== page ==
by Graham Maranda
This article provides you an overview of electronic surveillance including the requirements at
law concerning its use along with some pros and cons of these investigative tools.
TYPES OF SURVEILLANCE
1. Electronic surveillance comprises two major forms. One is
telephone interception and the other is listening device. Explaining it simply, telephone interception is
the live capturing and recording of telephone calls into or out of a specified landline or mobile telephone
number. Listening device is a 'bug' planted in a specified place (house, commercial building, motor
vehicle or other location) for the purpose of capturing and recording conversations between any number of
The capturing of conversations (telephone intercept and/or listening device) must be lawfully
approved if any captured conversations are to be used as evidence in a court of law. Moreover, the use of any
electronic surveillance without lawful authority is unlawful and subject to judicial punishment. Basically, only
law enforcement bodies can capture conversations without the approval / knowledge of the person. If you are
writing a story that includes use of electronic surveillance, please consider researching to ensure
authenticity. It is only recently the Queensland Parliament legislated use of electronic surveillance by
their state police.
2. Physical Surveillance is where the target (suspect and/or premises)
is placed under visual surveillance by a Surveillance Team. Films commonly depict surveillance teams in
action. These teams conduct direct visual surveillance supported by the use of note taking (audio or written),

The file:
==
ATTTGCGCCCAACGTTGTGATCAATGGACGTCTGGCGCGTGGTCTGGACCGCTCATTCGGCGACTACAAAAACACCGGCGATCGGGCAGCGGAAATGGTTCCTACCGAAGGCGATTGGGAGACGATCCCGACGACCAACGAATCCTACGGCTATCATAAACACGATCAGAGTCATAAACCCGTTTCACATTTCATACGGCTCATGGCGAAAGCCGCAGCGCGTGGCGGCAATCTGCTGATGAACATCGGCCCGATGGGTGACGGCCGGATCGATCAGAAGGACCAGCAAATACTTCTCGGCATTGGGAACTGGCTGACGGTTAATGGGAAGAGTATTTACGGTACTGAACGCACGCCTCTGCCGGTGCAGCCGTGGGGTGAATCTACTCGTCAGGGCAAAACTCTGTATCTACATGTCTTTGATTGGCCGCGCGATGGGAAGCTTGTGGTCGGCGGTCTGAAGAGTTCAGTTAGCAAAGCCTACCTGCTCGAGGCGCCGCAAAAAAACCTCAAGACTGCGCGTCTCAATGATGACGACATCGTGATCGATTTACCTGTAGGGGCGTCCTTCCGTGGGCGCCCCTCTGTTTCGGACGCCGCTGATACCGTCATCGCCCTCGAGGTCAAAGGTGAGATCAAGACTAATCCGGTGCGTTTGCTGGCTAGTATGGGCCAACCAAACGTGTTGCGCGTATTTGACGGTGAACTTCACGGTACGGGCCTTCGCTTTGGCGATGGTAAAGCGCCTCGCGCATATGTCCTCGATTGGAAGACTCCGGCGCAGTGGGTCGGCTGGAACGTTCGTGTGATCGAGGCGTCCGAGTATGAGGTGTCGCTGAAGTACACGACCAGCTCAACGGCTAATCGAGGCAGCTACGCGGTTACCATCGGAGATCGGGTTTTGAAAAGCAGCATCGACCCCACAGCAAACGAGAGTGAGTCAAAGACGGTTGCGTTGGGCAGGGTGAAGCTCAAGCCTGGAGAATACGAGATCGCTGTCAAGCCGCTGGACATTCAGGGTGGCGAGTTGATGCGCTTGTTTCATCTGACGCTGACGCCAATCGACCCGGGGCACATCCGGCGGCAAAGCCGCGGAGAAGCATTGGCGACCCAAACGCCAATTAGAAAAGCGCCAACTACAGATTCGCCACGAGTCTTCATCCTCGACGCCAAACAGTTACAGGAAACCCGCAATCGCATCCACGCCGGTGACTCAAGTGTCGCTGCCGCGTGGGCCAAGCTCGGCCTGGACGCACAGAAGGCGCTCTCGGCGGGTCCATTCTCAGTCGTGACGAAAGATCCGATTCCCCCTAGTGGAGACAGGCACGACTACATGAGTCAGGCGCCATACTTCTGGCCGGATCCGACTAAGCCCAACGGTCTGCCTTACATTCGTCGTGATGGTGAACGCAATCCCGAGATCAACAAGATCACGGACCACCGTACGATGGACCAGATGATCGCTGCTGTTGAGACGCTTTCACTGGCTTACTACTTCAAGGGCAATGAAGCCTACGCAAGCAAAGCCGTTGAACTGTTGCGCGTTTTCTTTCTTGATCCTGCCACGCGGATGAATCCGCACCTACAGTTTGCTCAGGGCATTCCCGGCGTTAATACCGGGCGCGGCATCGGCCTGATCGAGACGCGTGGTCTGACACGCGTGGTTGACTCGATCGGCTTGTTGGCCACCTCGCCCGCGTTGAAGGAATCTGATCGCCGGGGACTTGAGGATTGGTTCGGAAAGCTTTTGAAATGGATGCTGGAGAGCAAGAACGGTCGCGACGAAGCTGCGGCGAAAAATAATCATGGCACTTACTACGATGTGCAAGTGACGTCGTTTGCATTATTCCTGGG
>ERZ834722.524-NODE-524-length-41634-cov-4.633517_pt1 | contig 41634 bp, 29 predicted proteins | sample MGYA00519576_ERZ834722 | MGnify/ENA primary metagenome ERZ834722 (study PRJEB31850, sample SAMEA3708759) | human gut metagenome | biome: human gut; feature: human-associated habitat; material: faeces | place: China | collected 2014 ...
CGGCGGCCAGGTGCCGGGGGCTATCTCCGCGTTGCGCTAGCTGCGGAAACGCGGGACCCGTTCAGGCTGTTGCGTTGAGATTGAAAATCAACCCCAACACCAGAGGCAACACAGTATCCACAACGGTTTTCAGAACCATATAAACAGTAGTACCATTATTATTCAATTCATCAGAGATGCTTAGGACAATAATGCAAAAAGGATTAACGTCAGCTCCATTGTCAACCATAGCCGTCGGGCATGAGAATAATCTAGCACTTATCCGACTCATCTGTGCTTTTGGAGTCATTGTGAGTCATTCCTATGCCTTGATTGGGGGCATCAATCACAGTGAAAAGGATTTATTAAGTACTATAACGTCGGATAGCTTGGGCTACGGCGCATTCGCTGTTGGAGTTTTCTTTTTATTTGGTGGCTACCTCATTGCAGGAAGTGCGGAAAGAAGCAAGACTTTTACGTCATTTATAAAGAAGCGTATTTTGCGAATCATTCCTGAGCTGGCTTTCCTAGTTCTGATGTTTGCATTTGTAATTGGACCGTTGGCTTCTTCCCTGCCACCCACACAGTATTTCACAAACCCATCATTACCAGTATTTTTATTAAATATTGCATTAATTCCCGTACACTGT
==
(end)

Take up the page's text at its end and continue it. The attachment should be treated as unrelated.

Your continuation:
still photography and / or video recording.
REQUIREMENTS AT LAW
Telecommunications (Interception and Access) Act 1979
For a telephone intercept to be authorised, the law requires that the person using the telephone
service is the person under investigation or directly associated with the person under investigation.
Application is made to a Judge (of a court created by Parliament). The Judge requires, on sworn oath,
information about what other investigation methods have been employed so far, how much benefit would be gained from
the use of the interception method and how much it would likely invade the privacy of any person or
Information gained from an intercepted communication is not allowed to be communicated to any
other person. In fact, information gleaned this way must be exempted under the Telephone Interception Act so it can
be lawfully given in evidence. Additionally, there are many regulatory requirements concerning how many days
a telephone intercept can run, how the intercepted conversations are stored, and who may access them (only a select
number of investigators on the case along with a few technical staff). There is also strict requirement to
discontinue intercepting if that service is no longer used by the targeted person/s (for example, the target has
Before you go creating a telephone intercept scene where your villain is implicated in the theft
of a box of almond croissants, be aware that interception is only authorised where the offence being investigated
falls within the definition of 'Serious Offence'. The 'long arm of the law' is not so long, in many cases.
So, what types of offences are considered serious at law?
A quick layman's definition is: offences punishable
by imprisonment for life or for a period of 7 years or more, and involves the loss of a person's life; serious
personal injury or serious risk of personal injury (e.g. kidnapping); serious damage to property endangering the
safety of persons; serious arson; trafficking drugs; serious fraud; serious loss of revenue to the Commonwealth,
State or Territory; Bribery or Corruption; Child Pornography and Money Laundering.
Problems Associated with Interceptions
The law is clear in stating that the investigator may not divulge that a telephone is
intercepted. To disclose this or any information gathered from an intercept is a criminal offence. You may